10. Petajisto, Antti, 2011. "The index premium and its hidden cost for index funds," Journal of Empirical Finance, Elsevier, vol. 18(2), pages 271-288, March.
    11. Karel Hrazdil, 2010. "S&P 500 index inclusion announcements: does the S&P committee tell us something new?," Managerial Finance, Emerald Group Publishing, vol. 36(5), pages 368-393, April.
    12. Kot, Hung Wan & Leung, Harry K.M. & Tang, Gordon Y.N., 2015. "The long-term performance of index additions and deletions: Evidence from the Hang Seng Index," International Review of Financial Analysis, Elsevier, vol. 42(C), pages 407-420.
    13. Chen, Haiwei & Ngo, Thanh, 2017. "Leverage-based index revisions: The case of Dow Jones Islamic Market World Index," Global Finance Journal, Elsevier, vol. 32(C), pages 16-34.
    14. Tobias Nigbur, 2015. "Calls of convertible debt securities: no bad news at all," Financial Markets and Portfolio Management, Springer;Swiss Society for Financial Market Research, vol. 29(1), pages 61-79, February.
    15. Ruoyun (Lucy) Zhao & C Schmidt & C Terry, 2016. "Index effects: Evidence from Australia," Published Paper Series 2016-2, Finance Discipline Group, UTS Business School, University of Technology, Sydney.
    16. Mazouz, Khelifa & Daya, Wael & Yin, Shuxing, 2014. "Index revisions, systematic liquidity risk and the cost of equity capital," Journal of International Financial Markets, Institutions and Money, Elsevier, vol. 33(C), pages 283-298.
    17. Hsiu-Lang Chen, 2006. "On Russell index reconstitution," Review of Quantitative Finance and Accounting, Springer, vol. 26(4), pages 409-430, June.
    18. Chan, Kalok & Kot, Hung Wan & Tang, Gordon Y.N., 2013. "A comprehensive long-term analysis of S&P 500 index additions and deletions," Journal of Banking & Finance, Elsevier, vol. 37(12), pages 4920-4930.

    More about this item


    Access and download statistics


    All material on this site has been provided by the respective publishers and authors. You can help correct errors and omissions. When requesting a correction, please mention this item's handle: RePEc:bla:jfnres:v:27:y:2004:i:2:p:161-178. See general information about how to correct material in RePEc.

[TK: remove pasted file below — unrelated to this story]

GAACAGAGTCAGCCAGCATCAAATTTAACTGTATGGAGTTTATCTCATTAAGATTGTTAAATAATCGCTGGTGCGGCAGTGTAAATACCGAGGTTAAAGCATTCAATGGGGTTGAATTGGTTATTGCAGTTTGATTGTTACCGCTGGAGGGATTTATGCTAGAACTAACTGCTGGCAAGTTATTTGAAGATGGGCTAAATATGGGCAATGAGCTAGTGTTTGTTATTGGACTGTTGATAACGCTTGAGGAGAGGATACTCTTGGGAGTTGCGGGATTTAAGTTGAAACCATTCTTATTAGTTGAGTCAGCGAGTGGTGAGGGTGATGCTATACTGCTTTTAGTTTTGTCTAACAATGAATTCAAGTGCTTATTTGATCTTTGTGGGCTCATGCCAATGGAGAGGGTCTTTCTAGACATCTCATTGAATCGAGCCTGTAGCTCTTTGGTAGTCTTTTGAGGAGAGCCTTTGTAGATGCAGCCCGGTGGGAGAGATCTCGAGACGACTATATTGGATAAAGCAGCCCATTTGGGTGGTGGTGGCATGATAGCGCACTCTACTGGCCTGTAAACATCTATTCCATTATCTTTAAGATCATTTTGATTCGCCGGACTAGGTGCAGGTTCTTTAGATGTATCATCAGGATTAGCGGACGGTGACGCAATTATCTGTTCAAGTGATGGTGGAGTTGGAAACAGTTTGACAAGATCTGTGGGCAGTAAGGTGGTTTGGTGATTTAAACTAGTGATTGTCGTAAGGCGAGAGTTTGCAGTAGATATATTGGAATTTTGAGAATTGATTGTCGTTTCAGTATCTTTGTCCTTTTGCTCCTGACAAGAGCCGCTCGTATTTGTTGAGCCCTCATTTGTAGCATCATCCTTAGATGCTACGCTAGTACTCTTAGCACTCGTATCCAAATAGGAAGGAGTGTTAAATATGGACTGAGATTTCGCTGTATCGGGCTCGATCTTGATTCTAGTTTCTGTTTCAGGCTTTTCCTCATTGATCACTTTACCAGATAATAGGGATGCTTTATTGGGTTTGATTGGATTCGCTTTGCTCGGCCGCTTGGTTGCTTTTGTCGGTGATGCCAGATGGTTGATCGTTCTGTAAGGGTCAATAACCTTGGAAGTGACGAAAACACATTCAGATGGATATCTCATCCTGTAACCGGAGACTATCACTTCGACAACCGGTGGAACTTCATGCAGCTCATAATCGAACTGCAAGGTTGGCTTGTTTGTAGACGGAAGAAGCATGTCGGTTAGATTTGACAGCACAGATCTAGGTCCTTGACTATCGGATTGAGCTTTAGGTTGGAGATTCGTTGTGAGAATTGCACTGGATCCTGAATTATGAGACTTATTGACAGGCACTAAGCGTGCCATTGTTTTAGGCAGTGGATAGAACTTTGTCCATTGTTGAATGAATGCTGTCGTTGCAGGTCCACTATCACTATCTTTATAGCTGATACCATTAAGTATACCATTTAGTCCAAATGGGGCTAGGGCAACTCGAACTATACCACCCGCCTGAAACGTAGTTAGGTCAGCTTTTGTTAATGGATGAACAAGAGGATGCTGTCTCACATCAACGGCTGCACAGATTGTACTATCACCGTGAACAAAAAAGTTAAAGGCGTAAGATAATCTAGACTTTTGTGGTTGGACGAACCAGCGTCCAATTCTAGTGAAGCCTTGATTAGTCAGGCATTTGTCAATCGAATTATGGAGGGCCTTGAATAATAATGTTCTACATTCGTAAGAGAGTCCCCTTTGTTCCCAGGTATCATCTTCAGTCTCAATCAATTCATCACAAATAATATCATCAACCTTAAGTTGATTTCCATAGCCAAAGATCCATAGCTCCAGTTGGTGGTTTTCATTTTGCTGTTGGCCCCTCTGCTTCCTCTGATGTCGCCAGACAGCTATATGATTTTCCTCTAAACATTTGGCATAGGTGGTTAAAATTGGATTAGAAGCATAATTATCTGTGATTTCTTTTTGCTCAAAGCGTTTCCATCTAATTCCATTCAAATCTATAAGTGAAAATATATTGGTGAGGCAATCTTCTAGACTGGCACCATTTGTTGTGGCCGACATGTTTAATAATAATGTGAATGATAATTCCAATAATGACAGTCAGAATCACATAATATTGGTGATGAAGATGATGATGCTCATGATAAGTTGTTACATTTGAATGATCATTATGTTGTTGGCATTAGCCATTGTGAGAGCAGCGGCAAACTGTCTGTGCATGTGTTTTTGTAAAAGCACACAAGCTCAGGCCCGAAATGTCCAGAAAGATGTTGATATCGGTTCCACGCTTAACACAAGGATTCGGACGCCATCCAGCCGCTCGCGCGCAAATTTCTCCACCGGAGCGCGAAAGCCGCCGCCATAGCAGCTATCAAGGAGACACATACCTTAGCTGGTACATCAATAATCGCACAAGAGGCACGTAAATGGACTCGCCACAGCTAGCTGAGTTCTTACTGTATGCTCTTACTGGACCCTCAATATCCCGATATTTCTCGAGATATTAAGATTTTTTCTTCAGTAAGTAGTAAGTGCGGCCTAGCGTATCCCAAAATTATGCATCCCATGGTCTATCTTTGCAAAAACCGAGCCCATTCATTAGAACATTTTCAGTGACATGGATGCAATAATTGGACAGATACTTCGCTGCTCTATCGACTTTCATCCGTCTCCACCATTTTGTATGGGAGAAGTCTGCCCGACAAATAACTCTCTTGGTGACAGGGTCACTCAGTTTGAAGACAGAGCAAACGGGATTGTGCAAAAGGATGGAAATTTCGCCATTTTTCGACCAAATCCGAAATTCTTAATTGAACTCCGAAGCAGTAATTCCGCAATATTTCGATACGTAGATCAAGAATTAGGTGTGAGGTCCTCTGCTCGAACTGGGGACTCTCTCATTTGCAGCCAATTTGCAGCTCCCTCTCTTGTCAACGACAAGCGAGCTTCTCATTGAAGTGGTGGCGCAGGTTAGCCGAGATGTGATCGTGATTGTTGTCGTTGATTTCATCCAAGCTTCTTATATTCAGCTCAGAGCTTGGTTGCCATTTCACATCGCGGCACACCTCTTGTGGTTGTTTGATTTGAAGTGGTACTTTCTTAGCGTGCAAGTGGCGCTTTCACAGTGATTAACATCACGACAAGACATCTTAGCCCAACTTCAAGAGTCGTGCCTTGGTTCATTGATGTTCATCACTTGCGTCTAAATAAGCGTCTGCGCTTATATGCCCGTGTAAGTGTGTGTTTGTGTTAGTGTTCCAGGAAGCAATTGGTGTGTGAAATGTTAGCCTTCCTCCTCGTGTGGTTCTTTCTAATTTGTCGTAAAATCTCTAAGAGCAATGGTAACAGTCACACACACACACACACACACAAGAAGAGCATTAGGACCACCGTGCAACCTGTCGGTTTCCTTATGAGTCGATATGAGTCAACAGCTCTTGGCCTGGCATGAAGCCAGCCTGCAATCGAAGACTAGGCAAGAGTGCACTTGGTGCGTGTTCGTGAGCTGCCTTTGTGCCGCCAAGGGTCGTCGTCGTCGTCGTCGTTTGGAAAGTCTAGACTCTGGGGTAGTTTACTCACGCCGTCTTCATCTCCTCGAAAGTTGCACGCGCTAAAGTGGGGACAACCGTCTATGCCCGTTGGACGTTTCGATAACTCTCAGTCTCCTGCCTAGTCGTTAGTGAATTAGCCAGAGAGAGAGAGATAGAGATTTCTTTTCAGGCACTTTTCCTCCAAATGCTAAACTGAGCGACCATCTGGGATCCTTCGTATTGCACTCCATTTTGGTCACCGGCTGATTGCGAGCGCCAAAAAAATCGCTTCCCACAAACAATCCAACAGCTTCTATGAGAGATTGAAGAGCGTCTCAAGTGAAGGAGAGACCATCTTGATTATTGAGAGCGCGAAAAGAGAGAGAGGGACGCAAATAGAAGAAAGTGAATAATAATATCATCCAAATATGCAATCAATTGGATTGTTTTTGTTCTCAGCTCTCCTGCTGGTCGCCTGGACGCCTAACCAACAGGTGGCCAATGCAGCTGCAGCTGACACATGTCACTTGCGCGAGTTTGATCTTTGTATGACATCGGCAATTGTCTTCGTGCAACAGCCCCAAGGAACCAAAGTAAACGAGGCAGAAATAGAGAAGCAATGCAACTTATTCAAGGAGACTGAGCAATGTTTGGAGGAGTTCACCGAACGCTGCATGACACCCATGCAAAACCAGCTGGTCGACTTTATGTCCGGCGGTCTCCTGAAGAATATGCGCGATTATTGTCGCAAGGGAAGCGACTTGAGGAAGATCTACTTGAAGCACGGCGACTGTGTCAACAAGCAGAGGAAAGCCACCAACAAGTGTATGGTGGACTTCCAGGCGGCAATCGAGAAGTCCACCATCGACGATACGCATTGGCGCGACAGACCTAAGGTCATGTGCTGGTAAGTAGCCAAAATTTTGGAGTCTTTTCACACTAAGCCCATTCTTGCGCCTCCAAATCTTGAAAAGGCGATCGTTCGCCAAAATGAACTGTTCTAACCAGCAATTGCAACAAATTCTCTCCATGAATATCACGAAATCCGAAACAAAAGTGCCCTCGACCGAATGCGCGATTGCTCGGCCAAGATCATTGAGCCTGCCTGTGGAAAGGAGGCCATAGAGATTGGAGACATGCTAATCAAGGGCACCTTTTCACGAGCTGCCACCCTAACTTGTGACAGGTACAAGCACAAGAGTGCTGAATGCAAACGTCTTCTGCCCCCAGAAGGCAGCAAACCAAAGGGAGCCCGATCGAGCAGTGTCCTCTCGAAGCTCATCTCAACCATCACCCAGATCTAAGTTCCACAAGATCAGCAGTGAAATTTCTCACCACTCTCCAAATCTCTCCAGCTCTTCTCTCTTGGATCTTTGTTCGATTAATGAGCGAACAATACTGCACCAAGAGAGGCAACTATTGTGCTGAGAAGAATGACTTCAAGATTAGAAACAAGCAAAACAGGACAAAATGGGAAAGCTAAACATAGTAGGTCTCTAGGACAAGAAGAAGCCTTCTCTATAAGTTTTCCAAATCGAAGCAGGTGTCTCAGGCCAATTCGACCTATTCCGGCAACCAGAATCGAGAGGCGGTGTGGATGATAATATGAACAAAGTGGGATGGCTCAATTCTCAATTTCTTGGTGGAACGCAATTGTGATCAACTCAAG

For technical questions regarding this item, or to correct its authors, title, abstract, bibliographic or download information, contact: (Wiley Content Delivery) or (Christopher F. Baum). General contact details of provider: .

    If you have authored this item and are not yet registered with RePEc, we encourage you to do it here. This allows to link your profile to this item. It also allows you to accept potential citations to this item that we are uncertain about.

    We have no references for this item. You can help adding them by using this form .

    If you know of missing items citing this one, you can help us creating those links by adding the relevant references in the same way as above, for each refering item. If you are a registered author of this item, you may also want to check the "citations" tab in your RePEc Author Service profile, as there may be some citations waiting for confirmation.

    Please note that corrections may take a couple of weeks to filter through the various RePEc services.

    IDEAS is a RePEc service hosted by the Research Division of the Federal Reserve Bank of St. Louis . RePEc uses bibliographic data supplied by the respective publishers.